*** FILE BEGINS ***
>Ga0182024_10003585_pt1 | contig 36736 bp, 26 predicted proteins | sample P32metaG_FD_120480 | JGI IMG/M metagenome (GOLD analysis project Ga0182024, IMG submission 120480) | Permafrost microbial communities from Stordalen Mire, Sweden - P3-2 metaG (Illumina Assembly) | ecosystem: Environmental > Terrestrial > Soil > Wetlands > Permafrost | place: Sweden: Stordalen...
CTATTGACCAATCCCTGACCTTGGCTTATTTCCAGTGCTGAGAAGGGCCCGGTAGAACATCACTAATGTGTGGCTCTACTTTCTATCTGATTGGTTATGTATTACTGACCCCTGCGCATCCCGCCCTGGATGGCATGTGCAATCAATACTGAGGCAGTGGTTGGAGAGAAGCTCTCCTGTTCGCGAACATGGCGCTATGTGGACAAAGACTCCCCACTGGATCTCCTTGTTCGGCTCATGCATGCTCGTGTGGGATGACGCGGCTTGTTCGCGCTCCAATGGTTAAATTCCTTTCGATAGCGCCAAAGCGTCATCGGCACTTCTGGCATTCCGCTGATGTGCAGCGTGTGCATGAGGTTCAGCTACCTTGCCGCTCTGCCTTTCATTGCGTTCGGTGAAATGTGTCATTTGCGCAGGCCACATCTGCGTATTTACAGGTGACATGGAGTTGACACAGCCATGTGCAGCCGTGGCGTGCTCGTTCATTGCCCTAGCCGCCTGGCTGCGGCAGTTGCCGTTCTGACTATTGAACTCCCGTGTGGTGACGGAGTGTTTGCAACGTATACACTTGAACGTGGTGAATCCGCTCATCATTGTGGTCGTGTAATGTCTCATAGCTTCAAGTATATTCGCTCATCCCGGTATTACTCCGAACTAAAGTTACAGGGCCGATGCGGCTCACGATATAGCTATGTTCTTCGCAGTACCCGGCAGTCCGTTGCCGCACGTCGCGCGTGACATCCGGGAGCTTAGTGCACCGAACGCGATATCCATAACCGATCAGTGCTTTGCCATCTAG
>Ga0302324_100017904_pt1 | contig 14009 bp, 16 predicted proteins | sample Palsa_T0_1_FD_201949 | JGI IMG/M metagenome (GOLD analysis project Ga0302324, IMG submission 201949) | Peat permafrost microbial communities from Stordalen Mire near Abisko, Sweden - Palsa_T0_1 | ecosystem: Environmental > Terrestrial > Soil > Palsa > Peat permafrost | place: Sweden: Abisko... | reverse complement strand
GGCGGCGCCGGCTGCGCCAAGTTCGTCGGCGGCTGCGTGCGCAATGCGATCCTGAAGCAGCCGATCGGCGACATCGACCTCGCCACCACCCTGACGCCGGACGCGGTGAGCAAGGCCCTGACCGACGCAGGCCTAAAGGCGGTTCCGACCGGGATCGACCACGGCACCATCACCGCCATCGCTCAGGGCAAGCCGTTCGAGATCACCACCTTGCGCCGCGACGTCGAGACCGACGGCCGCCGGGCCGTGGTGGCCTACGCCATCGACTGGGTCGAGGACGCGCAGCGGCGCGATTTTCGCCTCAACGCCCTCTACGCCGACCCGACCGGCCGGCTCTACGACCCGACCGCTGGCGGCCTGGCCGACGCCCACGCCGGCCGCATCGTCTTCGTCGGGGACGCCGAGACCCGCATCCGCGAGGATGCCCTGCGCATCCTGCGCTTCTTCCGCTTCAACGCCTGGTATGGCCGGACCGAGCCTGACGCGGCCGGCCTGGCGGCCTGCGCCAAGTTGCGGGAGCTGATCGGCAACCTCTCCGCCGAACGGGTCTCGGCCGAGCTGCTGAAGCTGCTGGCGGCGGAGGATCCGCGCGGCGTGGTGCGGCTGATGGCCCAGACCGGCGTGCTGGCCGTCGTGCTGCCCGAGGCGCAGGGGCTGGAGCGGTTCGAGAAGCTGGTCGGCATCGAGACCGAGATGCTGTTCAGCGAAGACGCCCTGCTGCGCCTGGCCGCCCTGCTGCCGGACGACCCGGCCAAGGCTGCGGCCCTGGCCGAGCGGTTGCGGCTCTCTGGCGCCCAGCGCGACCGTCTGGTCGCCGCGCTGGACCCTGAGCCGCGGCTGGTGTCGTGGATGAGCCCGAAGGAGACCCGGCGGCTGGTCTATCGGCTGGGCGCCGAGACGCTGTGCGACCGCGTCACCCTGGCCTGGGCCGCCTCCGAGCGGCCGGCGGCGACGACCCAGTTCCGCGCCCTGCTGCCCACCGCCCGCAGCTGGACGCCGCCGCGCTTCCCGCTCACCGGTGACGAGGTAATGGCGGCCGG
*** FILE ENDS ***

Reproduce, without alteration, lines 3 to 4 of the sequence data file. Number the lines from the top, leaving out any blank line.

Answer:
>Ga0302324_100017904_pt1 | contig 14009 bp, 16 predicted proteins | sample Palsa_T0_1_FD_201949 | JGI IMG/M metagenome (GOLD analysis project Ga0302324, IMG submission 201949) | Peat permafrost microbial communities from Stordalen Mire near Abisko, Sweden - Palsa_T0_1 | ecosystem: Environmental > Terrestrial > Soil > Palsa > Peat permafrost | place: Sweden: Abisko... | reverse complement strand
GGCGGCGCCGGCTGCGCCAAGTTCGTCGGCGGCTGCGTGCGCAATGCGATCCTGAAGCAGCCGATCGGCGACATCGACCTCGCCACCACCCTGACGCCGGACGCGGTGAGCAAGGCCCTGACCGACGCAGGCCTAAAGGCGGTTCCGACCGGGATCGACCACGGCACCATCACCGCCATCGCTCAGGGCAAGCCGTTCGAGATCACCACCTTGCGCCGCGACGTCGAGACCGACGGCCGCCGGGCCGTGGTGGCCTACGCCATCGACTGGGTCGAGGACGCGCAGCGGCGCGATTTTCGCCTCAACGCCCTCTACGCCGACCCGACCGGCCGGCTCTACGACCCGACCGCTGGCGGCCTGGCCGACGCCCACGCCGGCCGCATCGTCTTCGTCGGGGACGCCGAGACCCGCATCCGCGAGGATGCCCTGCGCATCCTGCGCTTCTTCCGCTTCAACGCCTGGTATGGCCGGACCGAGCCTGACGCGGCCGGCCTGGCGGCCTGCGCCAAGTTGCGGGAGCTGATCGGCAACCTCTCCGCCGAACGGGTCTCGGCCGAGCTGCTGAAGCTGCTGGCGGCGGAGGATCCGCGCGGCGTGGTGCGGCTGATGGCCCAGACCGGCGTGCTGGCCGTCGTGCTGCCCGAGGCGCAGGGGCTGGAGCGGTTCGAGAAGCTGGTCGGCATCGAGACCGAGATGCTGTTCAGCGAAGACGCCCTGCTGCGCCTGGCCGCCCTGCTGCCGGACGACCCGGCCAAGGCTGCGGCCCTGGCCGAGCGGTTGCGGCTCTCTGGCGCCCAGCGCGACCGTCTGGTCGCCGCGCTGGACCCTGAGCCGCGGCTGGTGTCGTGGATGAGCCCGAAGGAGACCCGGCGGCTGGTCTATCGGCTGGGCGCCGAGACGCTGTGCGACCGCGTCACCCTGGCCTGGGCCGCCTCCGAGCGGCCGGCGGCGACGACCCAGTTCCGCGCCCTGCTGCCCACCGCCCGCAGCTGGACGCCGCCGCGCTTCCCGCTCACCGGTGACGAGGTAATGGCGGCCGG